2021.05.07. Moore, WealthWarn

Michael S. Moore, WealthWarn: A Study of Socioeconomic Conflict in Hebrew Prophecy
Reviewed by Lena-Sofia Tiemeyer

1 comment:

  1. Michael S. Moore responds:

    Just read your review of my book WealthWarn in RBL, and thought it prudent to respond, at least nominally.

    (1) Methodology. WealthWarn is the second book in a survey of socioeconomic motifs in selected "great texts" of the ancient Near East. I just finished correcting the galleys to volume 3, WealthWise: A Study of Socioeconomic Conflict in Hebrew Wisdom, which should come out later this year. If you would permit me, please let me direct your attention to p.1 of WealthWarn, line 6-7: "Continuing the approach of the previous book in this series...."

    This previous book is WealthWatch: A Study of Socioeconomic Conflict in the Bible. On pp. 22-25 I lay out the goal of the project and the method(s) employed to reach it. Thus when you presume WealthWarn to be a "monograph," you fundamentally miscategorize it, like saying that George Lucas's The Empire Strikes Back is a stand-alone project. It's not. It's part of a much larger project. So is WealthWarn. Its purpose is to help colleagues like yourself write, as you put it in your review, "an in-depth study of these motifs in a clearly and carefully delimited textual corpus (such as the prophetic literature), carried out in critical dialogue with previous scholarship germane to the topic" (to which I would add, "with a clearer understanding of these motifs in their ANE context").

    Here's an encapsulation (WealthWatch, p. 22):

    "The following pages do not attempt to explain every text about money, nor do they try to analyze every factor responsible for the turmoil in contemporary socioeconomic theory. This book makes no attempt to examine the rationale behind every ancient Near Eastern ledger notation, nor does it try to investigate all the factors responsible for creating the ancient Near Eastern cultures responsible for giving the Bible its distinctive shape and substance. Instead, it merely attempts to identify the 'socioeconomic DNA' embedded in a representative sample of 'great texts,' then reconstruct from this analysis the literary-historical trajectory against which the primary socioeconomic conflict motifs animating the torah/pentateuch find position and meaning. Just as geneticists use DNA analysis to analyze the basic traits of a given organism, so also can the basic socioeconomic character of torah be made more understandable."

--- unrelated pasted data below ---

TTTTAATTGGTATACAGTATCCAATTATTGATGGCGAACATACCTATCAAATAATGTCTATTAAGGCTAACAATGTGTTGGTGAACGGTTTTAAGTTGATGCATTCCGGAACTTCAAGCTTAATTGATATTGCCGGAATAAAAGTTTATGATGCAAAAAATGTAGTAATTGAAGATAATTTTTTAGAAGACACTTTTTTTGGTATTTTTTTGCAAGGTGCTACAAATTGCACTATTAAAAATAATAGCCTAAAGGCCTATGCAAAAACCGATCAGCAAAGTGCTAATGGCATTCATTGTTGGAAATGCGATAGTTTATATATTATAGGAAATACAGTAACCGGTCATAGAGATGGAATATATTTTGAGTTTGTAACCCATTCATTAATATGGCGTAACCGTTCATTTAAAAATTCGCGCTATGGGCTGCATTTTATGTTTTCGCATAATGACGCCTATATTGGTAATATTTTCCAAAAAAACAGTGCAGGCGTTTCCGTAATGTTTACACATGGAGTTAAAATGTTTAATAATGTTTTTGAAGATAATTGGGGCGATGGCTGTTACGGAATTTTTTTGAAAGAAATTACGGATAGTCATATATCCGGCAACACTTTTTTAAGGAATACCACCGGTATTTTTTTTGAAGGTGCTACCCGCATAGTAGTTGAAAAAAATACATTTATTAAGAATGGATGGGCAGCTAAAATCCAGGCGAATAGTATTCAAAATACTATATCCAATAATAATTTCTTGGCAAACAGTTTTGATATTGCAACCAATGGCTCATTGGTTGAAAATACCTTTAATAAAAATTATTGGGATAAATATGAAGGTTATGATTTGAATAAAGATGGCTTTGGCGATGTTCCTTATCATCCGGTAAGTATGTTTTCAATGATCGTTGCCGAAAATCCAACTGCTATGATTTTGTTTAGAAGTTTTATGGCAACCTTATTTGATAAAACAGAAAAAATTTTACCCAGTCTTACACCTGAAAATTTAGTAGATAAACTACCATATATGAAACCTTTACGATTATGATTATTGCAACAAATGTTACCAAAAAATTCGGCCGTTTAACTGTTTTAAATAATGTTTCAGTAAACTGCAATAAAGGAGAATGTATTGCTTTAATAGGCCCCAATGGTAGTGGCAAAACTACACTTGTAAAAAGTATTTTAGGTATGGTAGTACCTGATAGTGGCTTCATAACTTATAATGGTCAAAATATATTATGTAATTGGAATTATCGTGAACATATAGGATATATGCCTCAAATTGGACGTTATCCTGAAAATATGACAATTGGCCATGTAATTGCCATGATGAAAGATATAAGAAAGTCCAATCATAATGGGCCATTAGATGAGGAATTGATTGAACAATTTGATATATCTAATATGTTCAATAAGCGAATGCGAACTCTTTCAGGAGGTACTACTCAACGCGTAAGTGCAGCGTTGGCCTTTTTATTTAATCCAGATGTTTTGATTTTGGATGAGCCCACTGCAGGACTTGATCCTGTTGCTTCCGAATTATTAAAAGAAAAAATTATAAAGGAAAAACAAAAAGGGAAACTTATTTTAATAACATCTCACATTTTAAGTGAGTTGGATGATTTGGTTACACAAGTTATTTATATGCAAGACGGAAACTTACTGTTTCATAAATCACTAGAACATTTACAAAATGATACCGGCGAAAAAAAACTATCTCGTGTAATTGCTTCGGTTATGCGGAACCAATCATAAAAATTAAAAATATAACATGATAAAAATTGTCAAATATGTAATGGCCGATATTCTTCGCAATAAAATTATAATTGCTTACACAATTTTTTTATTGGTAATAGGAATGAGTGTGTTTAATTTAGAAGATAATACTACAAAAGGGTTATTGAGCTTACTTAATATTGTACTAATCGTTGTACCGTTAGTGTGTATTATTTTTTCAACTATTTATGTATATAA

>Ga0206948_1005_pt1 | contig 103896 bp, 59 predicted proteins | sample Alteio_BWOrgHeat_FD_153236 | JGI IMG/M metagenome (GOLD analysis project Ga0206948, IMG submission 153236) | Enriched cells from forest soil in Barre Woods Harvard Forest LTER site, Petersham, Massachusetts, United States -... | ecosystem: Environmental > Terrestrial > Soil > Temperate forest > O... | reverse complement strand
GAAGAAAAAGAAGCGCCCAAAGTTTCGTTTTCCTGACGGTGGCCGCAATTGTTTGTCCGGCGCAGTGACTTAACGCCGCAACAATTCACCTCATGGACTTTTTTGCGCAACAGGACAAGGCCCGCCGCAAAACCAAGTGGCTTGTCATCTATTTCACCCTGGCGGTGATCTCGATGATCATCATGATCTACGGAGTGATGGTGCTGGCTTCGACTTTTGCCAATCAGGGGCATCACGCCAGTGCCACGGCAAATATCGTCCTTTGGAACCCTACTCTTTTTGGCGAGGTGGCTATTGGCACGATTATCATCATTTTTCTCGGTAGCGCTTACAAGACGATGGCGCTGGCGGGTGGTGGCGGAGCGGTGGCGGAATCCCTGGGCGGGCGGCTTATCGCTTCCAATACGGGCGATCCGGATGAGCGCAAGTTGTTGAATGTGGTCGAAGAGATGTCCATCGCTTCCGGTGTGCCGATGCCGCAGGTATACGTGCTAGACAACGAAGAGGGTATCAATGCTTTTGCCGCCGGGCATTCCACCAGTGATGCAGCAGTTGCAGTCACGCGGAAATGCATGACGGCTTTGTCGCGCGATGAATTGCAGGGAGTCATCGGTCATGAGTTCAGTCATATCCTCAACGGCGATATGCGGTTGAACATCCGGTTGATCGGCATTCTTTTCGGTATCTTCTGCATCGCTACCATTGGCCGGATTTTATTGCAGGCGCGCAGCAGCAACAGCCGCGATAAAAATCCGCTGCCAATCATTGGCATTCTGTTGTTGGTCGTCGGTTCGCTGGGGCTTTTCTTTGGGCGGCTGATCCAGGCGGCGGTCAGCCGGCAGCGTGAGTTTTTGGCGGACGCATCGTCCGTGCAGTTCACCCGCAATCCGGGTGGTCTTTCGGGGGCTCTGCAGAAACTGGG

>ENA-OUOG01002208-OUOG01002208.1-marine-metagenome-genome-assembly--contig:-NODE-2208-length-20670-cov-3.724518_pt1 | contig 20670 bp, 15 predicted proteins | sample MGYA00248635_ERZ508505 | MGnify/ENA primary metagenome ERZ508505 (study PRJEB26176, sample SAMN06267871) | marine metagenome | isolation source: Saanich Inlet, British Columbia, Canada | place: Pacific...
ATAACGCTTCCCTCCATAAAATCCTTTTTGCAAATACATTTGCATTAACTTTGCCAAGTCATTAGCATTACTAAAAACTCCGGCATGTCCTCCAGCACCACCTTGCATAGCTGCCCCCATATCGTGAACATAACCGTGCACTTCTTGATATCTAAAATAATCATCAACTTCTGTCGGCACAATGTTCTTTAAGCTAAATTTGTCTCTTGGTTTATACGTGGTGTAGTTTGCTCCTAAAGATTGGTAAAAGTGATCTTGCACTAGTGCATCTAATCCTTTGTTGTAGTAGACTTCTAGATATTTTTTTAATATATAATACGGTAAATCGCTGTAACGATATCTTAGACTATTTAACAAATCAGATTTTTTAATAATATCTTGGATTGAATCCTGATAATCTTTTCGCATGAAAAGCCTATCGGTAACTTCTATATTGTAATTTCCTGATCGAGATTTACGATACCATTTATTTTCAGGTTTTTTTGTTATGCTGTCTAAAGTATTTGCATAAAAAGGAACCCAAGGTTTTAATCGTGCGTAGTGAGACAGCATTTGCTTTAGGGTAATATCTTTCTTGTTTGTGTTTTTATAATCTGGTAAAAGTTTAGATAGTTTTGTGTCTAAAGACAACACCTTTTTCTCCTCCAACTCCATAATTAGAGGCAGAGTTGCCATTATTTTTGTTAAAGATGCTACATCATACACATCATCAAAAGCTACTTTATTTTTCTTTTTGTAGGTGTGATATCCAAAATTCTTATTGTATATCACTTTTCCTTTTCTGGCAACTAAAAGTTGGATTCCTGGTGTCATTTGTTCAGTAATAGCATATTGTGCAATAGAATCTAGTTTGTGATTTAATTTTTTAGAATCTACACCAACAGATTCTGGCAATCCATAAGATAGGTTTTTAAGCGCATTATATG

I fully agree with you that my idea of "representative sample" may be different than yours, but I simply did not feel it necessary to restate my methodology over and over again in volumes 2 and 3.

    (2) Rationale. One of the reasons I am publishing this trilogy-series is because I find the phrases "carefully delimited textual corpus" and "previous scholarship germane to the topic" often to be scholarly code for "replow the same old ground previous Alttestamentlers have already plowed, making sure to privilege the Hebrew Bible over all other ANE texts." I sincerely hope you will not take offense when I say--as I repeat to all my students at the start of every class-- that "No, one does not have to read the literature of the ancient Near East to understand the Bible. But without at least attempting to understand the literary-historical context of this ANE library, the likelihood of misinterpretation is inevitable." After reading some of your work, I suspect you fully agree.

    But another reason for writing is that I find it irresponsible to live in the richest country on earth and NOT even attempt to engage these culturally-formative texts about the poverty-wealth polarity.

    I'm sure there's much more to say, but I'll stop here .... (If interested in exploring this further, please go to https://arcaneaz.com/vision/ ).

    Blessings on your work ... and thank you for reading mine.


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